A Major Milestone for Our Trout Brook Bridge Project!

The historic B&M Moose Brook Bridge now spans Trout Brook near Head Tide village.  The bridge will soon be lowered and secured onto its pilings, and remaining work on two short approach spans will then follow.  Brendan Barry photo.

On Saturday, September 8th, our Museum completed a major milestone in our Trout Brook Bridge project with the move of the historic Boston & Maine Railroad Moose Brook Bridge from our Sheepscot parking lot to its final destination spanning Trout Brook near Head Tide village!

Chesterfield Associates handled the move, with assistance from the Lincoln County Sheriff’s Office and our volunteers.   A detailed story on the move is featured in the Wiscasset Newspaper.

The bridge, originally constructed in 1918 over Moose Brook near Gorham, New Hampshire on the Berlin Branch of the Boston & Maine Railroad, is a historically-significant example of a Howe Boxed Pony Truss bridge, one of only six surviving examples of such a design in North America. While the WW&F never had such a design, a bridge of this type was a familiar sight in Head Tide village — Head Tide Road crossed the Sheepscot River over a Howe Boxed Pony Truss bridge well into the 1940s, within sight of the WW&F right-of-way.

After an arsonist set fire to the Moose Brook bridge in 2004, the National Society for the Preservation of Covered Bridges (NSPCB) saved the remains of the bridge by taking possession of it with the hope of rebuilding. Dr. Dario Gasparini of Case Western Reserve University saw a research opportunity in the charred timbers and cracked castings. First, the structure was documented by the National Covered Bridges Recording Project, a documentation program of the Historic American Engineering Record (HAER), which is administered by a division of the National Park Service. Later, the remaining iron parts were shipped to Case Western Reserve University in Cleveland, where Dr. Gasparini, his students, and Tim Andrews of Barns and Bridges of New England completely rebuilt the trusses according to the HAER plans using all new wooden components.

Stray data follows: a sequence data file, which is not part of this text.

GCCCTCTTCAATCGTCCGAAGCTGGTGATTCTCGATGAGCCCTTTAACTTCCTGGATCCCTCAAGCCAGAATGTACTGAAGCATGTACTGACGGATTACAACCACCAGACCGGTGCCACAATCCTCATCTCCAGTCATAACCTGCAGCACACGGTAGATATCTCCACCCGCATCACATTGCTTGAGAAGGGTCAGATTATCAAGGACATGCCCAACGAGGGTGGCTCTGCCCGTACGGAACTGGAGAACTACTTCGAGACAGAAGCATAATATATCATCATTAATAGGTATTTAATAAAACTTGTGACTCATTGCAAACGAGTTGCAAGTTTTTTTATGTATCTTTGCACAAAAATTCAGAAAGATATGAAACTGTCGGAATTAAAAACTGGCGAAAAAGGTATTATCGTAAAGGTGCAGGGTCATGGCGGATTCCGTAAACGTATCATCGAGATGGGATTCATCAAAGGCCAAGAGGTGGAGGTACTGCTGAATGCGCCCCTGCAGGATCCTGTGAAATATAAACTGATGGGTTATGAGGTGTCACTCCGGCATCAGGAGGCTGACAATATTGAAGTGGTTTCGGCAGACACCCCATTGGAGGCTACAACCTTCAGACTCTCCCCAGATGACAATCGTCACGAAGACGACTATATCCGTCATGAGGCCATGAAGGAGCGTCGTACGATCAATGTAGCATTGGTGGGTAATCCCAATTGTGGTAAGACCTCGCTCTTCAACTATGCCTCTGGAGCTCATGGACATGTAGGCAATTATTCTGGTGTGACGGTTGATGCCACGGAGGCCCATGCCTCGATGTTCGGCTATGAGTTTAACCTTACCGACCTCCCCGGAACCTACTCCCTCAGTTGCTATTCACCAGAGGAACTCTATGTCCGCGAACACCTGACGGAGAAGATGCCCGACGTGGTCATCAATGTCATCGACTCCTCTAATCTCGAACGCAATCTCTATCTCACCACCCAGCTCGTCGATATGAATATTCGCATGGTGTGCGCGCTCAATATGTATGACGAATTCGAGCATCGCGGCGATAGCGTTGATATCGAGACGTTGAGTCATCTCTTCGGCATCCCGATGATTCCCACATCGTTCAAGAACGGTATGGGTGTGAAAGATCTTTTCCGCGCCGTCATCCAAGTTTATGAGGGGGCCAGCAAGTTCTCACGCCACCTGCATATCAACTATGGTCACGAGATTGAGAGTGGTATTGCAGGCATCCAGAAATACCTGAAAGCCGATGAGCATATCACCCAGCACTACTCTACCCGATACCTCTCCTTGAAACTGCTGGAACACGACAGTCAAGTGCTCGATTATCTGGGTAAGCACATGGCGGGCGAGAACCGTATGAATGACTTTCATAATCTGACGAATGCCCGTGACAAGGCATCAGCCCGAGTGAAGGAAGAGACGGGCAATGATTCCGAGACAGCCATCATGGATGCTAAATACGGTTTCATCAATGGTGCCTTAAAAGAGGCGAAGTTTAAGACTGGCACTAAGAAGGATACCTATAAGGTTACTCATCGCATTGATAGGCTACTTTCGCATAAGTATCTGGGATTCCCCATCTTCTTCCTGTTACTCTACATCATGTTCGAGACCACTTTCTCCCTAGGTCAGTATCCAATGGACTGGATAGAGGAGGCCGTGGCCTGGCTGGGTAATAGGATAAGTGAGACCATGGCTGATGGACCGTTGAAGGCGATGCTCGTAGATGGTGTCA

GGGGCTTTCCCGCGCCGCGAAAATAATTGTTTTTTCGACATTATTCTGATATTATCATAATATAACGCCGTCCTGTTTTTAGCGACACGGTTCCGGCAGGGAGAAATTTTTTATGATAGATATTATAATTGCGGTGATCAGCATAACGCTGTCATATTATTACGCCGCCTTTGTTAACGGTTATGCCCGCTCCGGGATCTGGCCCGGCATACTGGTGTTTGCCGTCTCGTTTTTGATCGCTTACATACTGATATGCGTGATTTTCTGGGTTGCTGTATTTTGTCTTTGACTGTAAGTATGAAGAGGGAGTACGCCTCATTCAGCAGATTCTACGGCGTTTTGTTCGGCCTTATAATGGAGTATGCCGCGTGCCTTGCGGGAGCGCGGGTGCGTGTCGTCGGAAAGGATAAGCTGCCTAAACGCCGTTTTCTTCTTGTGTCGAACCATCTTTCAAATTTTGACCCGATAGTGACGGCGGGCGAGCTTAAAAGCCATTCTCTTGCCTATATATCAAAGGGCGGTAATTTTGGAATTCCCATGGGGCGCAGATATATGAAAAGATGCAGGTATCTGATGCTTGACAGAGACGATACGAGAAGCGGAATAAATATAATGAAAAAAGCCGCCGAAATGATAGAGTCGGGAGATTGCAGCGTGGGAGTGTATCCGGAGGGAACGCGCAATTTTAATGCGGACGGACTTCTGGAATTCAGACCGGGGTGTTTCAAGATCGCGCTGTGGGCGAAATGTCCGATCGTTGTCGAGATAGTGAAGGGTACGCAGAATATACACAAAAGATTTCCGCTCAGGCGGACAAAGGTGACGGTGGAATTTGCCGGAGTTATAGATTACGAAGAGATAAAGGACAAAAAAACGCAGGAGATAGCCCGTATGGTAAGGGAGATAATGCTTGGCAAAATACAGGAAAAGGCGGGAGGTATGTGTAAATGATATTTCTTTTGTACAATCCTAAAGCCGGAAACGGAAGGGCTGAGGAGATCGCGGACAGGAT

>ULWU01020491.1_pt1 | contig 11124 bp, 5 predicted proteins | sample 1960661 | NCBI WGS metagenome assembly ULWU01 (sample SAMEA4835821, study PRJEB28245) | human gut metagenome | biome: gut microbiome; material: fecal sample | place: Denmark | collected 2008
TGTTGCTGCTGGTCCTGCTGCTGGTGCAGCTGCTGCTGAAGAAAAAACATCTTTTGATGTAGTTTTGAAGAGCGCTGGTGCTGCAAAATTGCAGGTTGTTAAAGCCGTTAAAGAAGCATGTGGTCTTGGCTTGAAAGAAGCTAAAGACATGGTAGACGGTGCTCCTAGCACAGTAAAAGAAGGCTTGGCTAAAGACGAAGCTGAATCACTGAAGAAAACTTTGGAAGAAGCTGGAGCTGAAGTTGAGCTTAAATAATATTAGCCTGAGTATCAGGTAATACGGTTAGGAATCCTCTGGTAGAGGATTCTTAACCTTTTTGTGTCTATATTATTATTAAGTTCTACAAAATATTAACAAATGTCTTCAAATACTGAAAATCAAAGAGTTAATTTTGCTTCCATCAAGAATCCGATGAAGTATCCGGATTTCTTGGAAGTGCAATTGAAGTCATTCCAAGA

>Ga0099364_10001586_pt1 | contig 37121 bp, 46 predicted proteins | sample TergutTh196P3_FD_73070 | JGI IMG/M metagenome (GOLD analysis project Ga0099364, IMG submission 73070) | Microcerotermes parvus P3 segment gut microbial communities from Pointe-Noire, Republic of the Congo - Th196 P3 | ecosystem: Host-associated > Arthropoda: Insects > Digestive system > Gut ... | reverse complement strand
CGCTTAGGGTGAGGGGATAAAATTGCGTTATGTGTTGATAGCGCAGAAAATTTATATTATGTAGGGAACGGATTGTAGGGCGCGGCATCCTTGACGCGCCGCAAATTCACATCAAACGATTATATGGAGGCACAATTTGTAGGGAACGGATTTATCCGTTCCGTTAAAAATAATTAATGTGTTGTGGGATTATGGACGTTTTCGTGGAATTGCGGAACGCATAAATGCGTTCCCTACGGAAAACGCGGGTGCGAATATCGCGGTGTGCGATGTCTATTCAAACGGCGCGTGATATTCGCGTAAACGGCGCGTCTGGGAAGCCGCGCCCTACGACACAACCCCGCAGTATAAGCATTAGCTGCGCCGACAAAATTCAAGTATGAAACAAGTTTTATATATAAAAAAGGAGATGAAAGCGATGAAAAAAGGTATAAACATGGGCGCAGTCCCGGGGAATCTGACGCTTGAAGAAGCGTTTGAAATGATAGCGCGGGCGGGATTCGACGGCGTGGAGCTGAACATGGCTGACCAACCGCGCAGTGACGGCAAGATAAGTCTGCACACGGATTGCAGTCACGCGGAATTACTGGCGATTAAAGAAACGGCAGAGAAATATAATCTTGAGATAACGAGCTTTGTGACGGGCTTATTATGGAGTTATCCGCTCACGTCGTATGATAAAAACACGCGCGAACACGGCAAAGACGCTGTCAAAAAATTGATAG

The ensuing tests yielded valuable data on bridge design and load ratings, and provided a framework for the preservation of the remaining examples of this design. At this point, the NSPCB, led by President Bill Caswell, secured a grant from the National Park Service for the re-assembly of the bridge trusses. The next step was to find a suitable home for the historic span, and a number of locations were explored. The original location was no longer in use for railroad purposes, and plans for a static display nearby had stalled. With the assistance of our bridge engineer Wayne Duffett, who has been of substantial assistance in other WW&F projects, talks began about 18 months ago between the NSPCB and the WW&F regarding use of the Moose Brook trusses for a bridge over Trout Brook. They offered to donate the trusses, including the reassembly funds from its NPS grant to the WW&F, so the bridge could once again be put back into active service on a rail line.

The repurposed bridge will now serve as a key piece of our Mountain Extension – a ¾-mile northward extension of our 2.6-mile active railway from Top of the Mountain to Route 218 just north of Trout Brook. Over Columbus Day weekend (October 5th through 8th), our volunteers will build 1400 feet of new track. A similar push over Columbus Day weekend in 2019 will bring our rails to the bridge. In 2020, our Museum will build the remaining track north from the bridge to Route 218, and in 2021, we plan to open the completed extension to the public.

The restoration and reuse of the historic Moose Brook Bridge is the culmination of work by many organizations and individuals. We thank everyone who has supported this effort, including:

Bill Caswell/National Society for the Preservation of Covered Bridges
Christopher Marston/National Park Service, Historic American Engineering Record
Midcoast Conservancy
Tim Andrews/Barns and Bridges of New England
Lansing Community College
Dr. Dario Gasparini/Case Western Reserve University
Tom E. Dailey Foundation
John H. Emery Rail Heritage Trust
Massachusetts Bay Railroad Enthusiasts
2018 W. Russell Rylko Memorial Award/Mystic Valley Railway Society
Wayne Duffett/TEC Associates
E. Davies Allan/Chesterfield Associates
Jeff Verney/Jeffrey Verney Excavation of Alna
Town of Alna
Lincoln County Sheriff’s Department
Contributors to our Narrow Bridge Ahead! Campaign
And our Members, Sheepscot Valley Neighbors, Friends and Benefactors!

Thank You All!